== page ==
Key Additions & Losses
Additions: S Ed Reed, WR DeAndre Hopkins (R)
Losses: WR Kevin Walter, NT Shaun Cody, OLB Connor Barwin, S Glover Quin
The defense loses three starters from last year, but adds future Hall of Fame safety Ed Reed. That’s not a bad trade-off on paper, but it’s not yet clear what Reed has left in the tank, as he was only recently removed from the physically unable to perform list. If DeAndre Hopkins can quickly pick up the offense and develop a chemistry with Schaub and avoid lingering concussion problems, the Texans will have a second wideout to finally take some pressure off of Andre Johnson.
On the other side of the ball, the Texans lost their third-leading receiver, who is likely to be replaced by late first round pick Hopkins. The team also took a bit of a hit on defense, but will be returning a majority of the squad that finished top 10 in points allowed last season. Although, once stud linebacker Brian Cushing went down to injury, the team saw an increase in points allowed and clearly wasn’t quite the same as they hit the postseason. Cushing is back, though, and the defense should be strong once again. The roster turnover could hurt, but with stars on both offense and defense, the change is likely to be minimal.
SAN FRANCISCO (Week Five); New England (Week Thirteen); INDIANAPOLIS (Week Fifteen); Denver (Week Sixteen)
Houston has the benefit of competing a relatively weak division. Outside of Indianapolis, the Texans won’t have much of a challenge to their AFC South crown. In week five, the Texans head out to the Bay Area for a battle of title contenders. If Houston wants to prove they can go toe-to-toe with the big boys, this is a chance for them to slug the defending NFC Champs in the mouth. In week 13, the Texans welcome the Patriots to Texas and will be looking for revenge after the Pats knocked them out of the playoffs last season. This will be another chance for Houston to prove themselves. Two weeks later, the Texans will have a chance to put away the division if the Colts are still lingering around the top. The two teams always play each other closely, so this should be an interesting game. Finally, the next week, Denver heads to Houston for a possible AFC Championship Game preview.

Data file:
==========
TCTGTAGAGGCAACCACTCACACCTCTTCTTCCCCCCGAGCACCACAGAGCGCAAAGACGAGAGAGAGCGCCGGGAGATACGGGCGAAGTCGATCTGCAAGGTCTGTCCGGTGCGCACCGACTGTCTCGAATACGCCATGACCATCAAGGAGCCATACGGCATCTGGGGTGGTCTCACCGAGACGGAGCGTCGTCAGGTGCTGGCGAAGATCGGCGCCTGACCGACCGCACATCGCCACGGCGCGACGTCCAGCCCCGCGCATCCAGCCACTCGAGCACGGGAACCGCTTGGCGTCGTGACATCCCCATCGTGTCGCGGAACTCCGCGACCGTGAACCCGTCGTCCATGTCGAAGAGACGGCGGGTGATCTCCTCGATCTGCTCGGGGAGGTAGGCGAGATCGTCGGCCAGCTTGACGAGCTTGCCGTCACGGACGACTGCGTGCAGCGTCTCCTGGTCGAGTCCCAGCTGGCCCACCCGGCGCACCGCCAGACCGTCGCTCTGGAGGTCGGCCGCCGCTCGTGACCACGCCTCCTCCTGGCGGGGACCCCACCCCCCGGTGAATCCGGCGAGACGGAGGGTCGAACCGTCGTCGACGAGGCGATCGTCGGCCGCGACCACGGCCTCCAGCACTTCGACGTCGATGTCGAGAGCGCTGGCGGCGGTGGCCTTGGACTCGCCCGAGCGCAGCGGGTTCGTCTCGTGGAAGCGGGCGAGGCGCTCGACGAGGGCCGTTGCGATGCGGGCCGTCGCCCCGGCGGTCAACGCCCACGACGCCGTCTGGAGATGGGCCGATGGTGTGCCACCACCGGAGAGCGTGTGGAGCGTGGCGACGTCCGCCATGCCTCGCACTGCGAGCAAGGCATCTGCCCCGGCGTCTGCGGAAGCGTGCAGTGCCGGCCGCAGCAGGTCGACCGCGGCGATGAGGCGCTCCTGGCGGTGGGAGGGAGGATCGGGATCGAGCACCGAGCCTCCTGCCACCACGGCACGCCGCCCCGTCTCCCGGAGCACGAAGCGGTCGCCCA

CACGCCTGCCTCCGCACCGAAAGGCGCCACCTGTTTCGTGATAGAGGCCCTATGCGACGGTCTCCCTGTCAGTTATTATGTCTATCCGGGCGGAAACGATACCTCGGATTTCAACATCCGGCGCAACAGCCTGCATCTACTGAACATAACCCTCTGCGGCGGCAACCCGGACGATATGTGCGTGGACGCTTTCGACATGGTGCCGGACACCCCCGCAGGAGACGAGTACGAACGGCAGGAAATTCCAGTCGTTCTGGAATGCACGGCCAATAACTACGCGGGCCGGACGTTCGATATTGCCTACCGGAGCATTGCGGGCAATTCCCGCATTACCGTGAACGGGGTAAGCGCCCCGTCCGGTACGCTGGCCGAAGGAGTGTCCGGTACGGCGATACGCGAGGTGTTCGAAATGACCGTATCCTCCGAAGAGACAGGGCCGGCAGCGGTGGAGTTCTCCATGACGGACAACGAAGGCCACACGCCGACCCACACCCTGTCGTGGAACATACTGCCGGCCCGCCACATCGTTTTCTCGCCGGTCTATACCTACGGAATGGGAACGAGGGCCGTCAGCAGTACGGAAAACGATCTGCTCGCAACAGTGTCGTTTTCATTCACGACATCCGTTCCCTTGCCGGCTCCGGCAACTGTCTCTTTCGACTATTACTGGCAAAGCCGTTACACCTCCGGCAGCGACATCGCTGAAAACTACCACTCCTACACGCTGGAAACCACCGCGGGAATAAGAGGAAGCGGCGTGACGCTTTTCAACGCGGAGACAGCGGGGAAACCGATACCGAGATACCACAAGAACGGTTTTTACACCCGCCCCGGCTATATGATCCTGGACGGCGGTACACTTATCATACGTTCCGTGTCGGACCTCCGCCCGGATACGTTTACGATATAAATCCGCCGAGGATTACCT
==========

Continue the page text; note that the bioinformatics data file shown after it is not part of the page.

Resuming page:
Player of Watch
Since breaking out in 2010, Foster has been regarded as one of the best running backs in football. His numbers and overall production have sustained however last year his touches crested to a league leading 351, besting his career high and was an increase of 73 over 2011. Head Coach Gary Kubiak needs to find a way to control Foster’s early touches to ensure he doesn’t wear down when the season matters most. Kubiak did a good job of controlling his attempts down the stretch last year, but with a viable backup in Ben Tate and a strong zone blocking scheme that leads to successful running games, there is no reason Foster’s touches shouldn’t be closer to 300 than 350. He can still be just as effective and productive, but also allows for fresh legs at the end of the year. If Houston wants to finally get to the Super Bowl, Kubiak needs to find ways to make sure the team peaks come playoff time and not in the first half of the season.
Better or Worse
2012: 12-4, AFC South Champions, Lost in Divisional Round
2013: 11-5, AFC South Champions
As mentioned earlier, Houston plays in a soft division, which should ensure them at least four wins, and most likely five. In 2013, they have a group of soft games that will also help them pad the left side of the ledger as they draw San Diego, Arizona and Oakland. If Houston can split their toughest games, they will be in good shape to win another division title. However, expectations have risen with the Texans fanbase and they are past the point of hoping for a playoff berth. If Houston can’t get over the hump and legitimately contend for a Super Bowl, there is no way this season can be considered a success.
The AFC is down this season, but Houston remains amongst the cream of the crop. For years, Houston couldn’t break through the .500 barrier or reach the playoffs. The last two seasons, they realized those goals. Now the expectations have grown: the Texans must at least reach the AFC Championship Game, if not the Super Bowl. That means they will have to get through New England or Denver, which would be the franchise effectively planting their flag in the AFC landscape. The potential is there but until Schaub can prove he can win a big game, they will always be looking up at their AFC big brothers.
– Andrew Flanagan & Justin Rozzero